When I was younger, I’d haul my ‘scope out to the driveway and peruse the heavens. Some of my favorite targets were open clusters: loose aggregations of stars that had dozens or even hundreds of members. These stars are all in the family, born by the same cloud of gas and still bound together by their own gravity.
A lot of these objects are big and bright, easily visible in binoculars — those tend to be close to us in space — and others fainter, harder to spot. Most of those latter ones are just farther away, but some are partially obscured by galactic dust, which robs them of light, like a curtain in a window partially blocking the light form outside.
I used to wonder how many open clusters the Milky Way sported. Thousands, I figured, and I also guessed a lot had been cataloged. But how many were behind such thick curtains of dust, hidden from our view? Some estimates are that there as many as 30,000 such groups. And now we’re starting to find them.
[Click to embiggen, or grab the ginormous 2400 x 2100 pixel version.]
That gorgeous shot is from the European Southern Observatory’s Visible and Infrared Survey Telescope for Astronomy (VISTA), a 4.1 meter ‘scope sitting in northern Chile that sports a 67 megapixel camera. It’s optimized to view the skies in infrared light, which can travel through dust clouds, revealing what lies behind. This picture shows 9 of the 96 new clusters detected by a survey that started only last year! And I had to crop it to fit the blog; the hi-res shot shows 30 clusters in total.
That’s pretty amazing. Those clusters are lovely, but as I was reading the news I wondered how they could differentiate stars in the foreground and background from true members of the cluster. I had a sneaky suspicion it had to do with star colors, and after reading the journal paper I was right. The process involved looking at the colors of all the stars in the image, and comparing them to the colors of the stars that are well away from the cluster (assuming the latter are stars not in the cluster). This creates a way of identifying non-cluster stars, so what remains must be cluster members. I imagine there are probably a few stars left over whose membership is questionable, but given the clusters have hundreds or thousands of stars, a handful mixed up here or there shouldn’t hurt the statistics.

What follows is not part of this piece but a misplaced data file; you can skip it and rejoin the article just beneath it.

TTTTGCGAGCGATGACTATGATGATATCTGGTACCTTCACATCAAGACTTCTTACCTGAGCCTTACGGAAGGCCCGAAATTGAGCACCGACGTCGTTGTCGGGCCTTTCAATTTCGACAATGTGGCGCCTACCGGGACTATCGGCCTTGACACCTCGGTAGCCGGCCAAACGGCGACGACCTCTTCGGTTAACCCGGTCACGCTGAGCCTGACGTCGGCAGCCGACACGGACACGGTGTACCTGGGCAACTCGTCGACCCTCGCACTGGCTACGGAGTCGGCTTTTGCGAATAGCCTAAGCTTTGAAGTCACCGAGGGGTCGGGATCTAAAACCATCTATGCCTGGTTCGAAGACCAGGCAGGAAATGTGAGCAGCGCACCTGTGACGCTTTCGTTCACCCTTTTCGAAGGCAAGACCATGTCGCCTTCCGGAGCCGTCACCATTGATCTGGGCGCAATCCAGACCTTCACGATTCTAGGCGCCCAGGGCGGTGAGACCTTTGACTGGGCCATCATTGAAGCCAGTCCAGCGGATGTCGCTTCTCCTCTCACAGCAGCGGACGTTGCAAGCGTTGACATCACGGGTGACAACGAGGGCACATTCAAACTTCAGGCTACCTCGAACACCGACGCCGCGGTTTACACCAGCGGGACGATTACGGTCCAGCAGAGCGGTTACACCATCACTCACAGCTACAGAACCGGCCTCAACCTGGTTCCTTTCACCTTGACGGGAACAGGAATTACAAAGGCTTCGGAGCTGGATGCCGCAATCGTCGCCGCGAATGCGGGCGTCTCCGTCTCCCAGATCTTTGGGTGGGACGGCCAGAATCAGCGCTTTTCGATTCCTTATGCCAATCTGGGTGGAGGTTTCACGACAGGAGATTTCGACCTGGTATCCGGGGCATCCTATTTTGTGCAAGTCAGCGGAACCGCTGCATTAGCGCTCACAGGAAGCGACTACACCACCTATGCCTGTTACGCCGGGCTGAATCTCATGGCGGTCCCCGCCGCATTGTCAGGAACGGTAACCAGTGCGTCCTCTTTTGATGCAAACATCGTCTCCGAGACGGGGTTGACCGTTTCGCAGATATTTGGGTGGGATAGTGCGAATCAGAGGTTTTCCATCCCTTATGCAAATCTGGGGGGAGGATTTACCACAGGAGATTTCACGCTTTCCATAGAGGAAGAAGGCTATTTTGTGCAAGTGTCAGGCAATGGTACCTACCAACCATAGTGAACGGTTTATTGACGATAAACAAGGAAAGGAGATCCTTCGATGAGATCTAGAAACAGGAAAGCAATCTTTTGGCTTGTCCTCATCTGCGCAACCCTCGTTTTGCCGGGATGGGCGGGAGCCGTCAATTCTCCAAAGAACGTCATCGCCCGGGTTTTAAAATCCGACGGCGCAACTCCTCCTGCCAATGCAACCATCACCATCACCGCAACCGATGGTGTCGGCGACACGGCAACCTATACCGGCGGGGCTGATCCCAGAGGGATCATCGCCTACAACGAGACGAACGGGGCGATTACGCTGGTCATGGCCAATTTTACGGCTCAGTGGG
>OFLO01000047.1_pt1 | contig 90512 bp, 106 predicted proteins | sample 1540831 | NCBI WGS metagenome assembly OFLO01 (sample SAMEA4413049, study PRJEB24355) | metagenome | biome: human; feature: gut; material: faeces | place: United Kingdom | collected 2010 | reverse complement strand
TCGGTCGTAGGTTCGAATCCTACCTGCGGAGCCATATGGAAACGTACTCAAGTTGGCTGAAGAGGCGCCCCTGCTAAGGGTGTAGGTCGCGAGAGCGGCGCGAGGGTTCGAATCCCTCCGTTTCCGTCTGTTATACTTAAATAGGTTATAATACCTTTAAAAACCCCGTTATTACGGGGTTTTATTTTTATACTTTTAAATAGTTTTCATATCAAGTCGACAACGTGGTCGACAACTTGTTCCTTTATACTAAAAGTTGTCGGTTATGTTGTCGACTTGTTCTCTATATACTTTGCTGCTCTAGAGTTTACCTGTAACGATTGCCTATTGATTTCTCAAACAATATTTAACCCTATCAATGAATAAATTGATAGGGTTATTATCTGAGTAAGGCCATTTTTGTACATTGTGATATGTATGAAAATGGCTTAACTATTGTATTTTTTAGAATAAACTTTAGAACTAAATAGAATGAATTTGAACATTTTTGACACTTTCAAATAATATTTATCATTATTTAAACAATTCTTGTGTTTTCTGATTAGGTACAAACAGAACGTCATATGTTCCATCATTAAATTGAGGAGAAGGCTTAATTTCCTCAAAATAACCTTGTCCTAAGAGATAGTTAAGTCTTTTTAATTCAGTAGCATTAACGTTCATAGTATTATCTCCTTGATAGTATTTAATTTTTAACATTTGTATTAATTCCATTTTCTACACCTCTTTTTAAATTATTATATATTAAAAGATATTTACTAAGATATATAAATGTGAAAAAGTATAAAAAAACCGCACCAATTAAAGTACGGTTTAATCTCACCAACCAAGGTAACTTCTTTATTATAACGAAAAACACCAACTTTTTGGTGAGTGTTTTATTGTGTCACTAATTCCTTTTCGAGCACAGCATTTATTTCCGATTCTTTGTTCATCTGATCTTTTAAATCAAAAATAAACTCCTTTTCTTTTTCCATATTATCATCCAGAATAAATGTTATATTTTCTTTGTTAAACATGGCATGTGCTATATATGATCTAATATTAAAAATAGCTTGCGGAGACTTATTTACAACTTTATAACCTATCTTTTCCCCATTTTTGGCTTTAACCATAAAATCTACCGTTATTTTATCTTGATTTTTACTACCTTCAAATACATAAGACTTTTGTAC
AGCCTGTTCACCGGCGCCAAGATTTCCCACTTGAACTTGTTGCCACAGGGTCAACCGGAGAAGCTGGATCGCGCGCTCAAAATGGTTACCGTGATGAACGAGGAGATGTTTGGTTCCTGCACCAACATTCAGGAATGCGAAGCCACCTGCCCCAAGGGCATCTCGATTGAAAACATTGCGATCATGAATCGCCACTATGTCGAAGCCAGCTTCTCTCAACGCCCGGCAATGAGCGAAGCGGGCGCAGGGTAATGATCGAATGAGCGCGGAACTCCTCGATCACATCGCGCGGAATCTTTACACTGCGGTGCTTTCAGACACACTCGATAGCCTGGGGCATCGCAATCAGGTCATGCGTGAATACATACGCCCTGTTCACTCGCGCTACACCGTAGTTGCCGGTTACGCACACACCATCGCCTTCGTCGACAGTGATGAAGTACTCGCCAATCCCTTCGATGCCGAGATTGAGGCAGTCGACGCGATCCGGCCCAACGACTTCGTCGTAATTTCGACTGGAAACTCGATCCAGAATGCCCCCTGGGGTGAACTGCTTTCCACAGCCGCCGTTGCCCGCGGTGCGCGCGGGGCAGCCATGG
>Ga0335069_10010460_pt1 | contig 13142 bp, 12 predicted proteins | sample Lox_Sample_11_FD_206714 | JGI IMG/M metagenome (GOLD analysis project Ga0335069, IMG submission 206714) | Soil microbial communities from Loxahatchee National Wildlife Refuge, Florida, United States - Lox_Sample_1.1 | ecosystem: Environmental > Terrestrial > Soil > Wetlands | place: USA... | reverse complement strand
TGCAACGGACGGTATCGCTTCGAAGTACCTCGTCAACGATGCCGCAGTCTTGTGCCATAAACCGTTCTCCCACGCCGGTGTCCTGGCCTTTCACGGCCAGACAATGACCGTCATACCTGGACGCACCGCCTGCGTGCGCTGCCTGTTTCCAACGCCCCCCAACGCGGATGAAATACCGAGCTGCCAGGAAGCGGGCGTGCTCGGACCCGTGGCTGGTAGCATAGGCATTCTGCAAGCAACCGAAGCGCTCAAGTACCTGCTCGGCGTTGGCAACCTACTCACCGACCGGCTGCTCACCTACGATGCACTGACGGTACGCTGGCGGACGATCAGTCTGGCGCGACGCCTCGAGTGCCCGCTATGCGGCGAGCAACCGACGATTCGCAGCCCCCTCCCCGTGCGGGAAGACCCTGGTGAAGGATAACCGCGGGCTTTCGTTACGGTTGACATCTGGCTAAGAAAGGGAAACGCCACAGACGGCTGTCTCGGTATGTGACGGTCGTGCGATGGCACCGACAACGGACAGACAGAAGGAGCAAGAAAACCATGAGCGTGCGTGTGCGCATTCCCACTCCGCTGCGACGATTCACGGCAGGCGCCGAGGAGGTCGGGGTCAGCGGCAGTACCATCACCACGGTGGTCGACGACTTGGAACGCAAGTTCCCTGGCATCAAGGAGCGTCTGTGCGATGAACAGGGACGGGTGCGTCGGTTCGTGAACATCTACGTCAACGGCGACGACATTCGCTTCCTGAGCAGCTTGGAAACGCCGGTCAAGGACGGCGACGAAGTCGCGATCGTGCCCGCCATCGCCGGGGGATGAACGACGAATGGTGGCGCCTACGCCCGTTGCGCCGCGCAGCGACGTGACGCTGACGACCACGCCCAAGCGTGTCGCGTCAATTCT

One of the other things that pops out of the analysis is how thick the dust is that’s obscuring the clusters. One of them shocked me: it dims the cluster light by 20 magnitudes, which is a factor of 100 million!*
I wonder how bright it would appear if all that dust weren’t in the way?
The ages of the clusters can be estimated as well (massive stars tend to be blue, and explode when still young, so older clusters are redder). Some are as young as 5 million years, quite young in astronomical terms, while others are more than 400 million years old — meaning some of these clusters formed when animals on Earth first ventured out of the oceans and onto land.
What VISTA is revealing is a previously hidden treasure trove of objects, and I imagine astronomers who study such things are having the times of their lives. And with only 2500 or so clusters cataloged — less than 10% of the estimated total! — there are quite a few left to find.
* Each magnitude step is a factor of 2.512 in brightness — that means that a 5 mag difference between stars is 2.5125 = 100. So a 20 mag difference is 2.51220 = 100 million.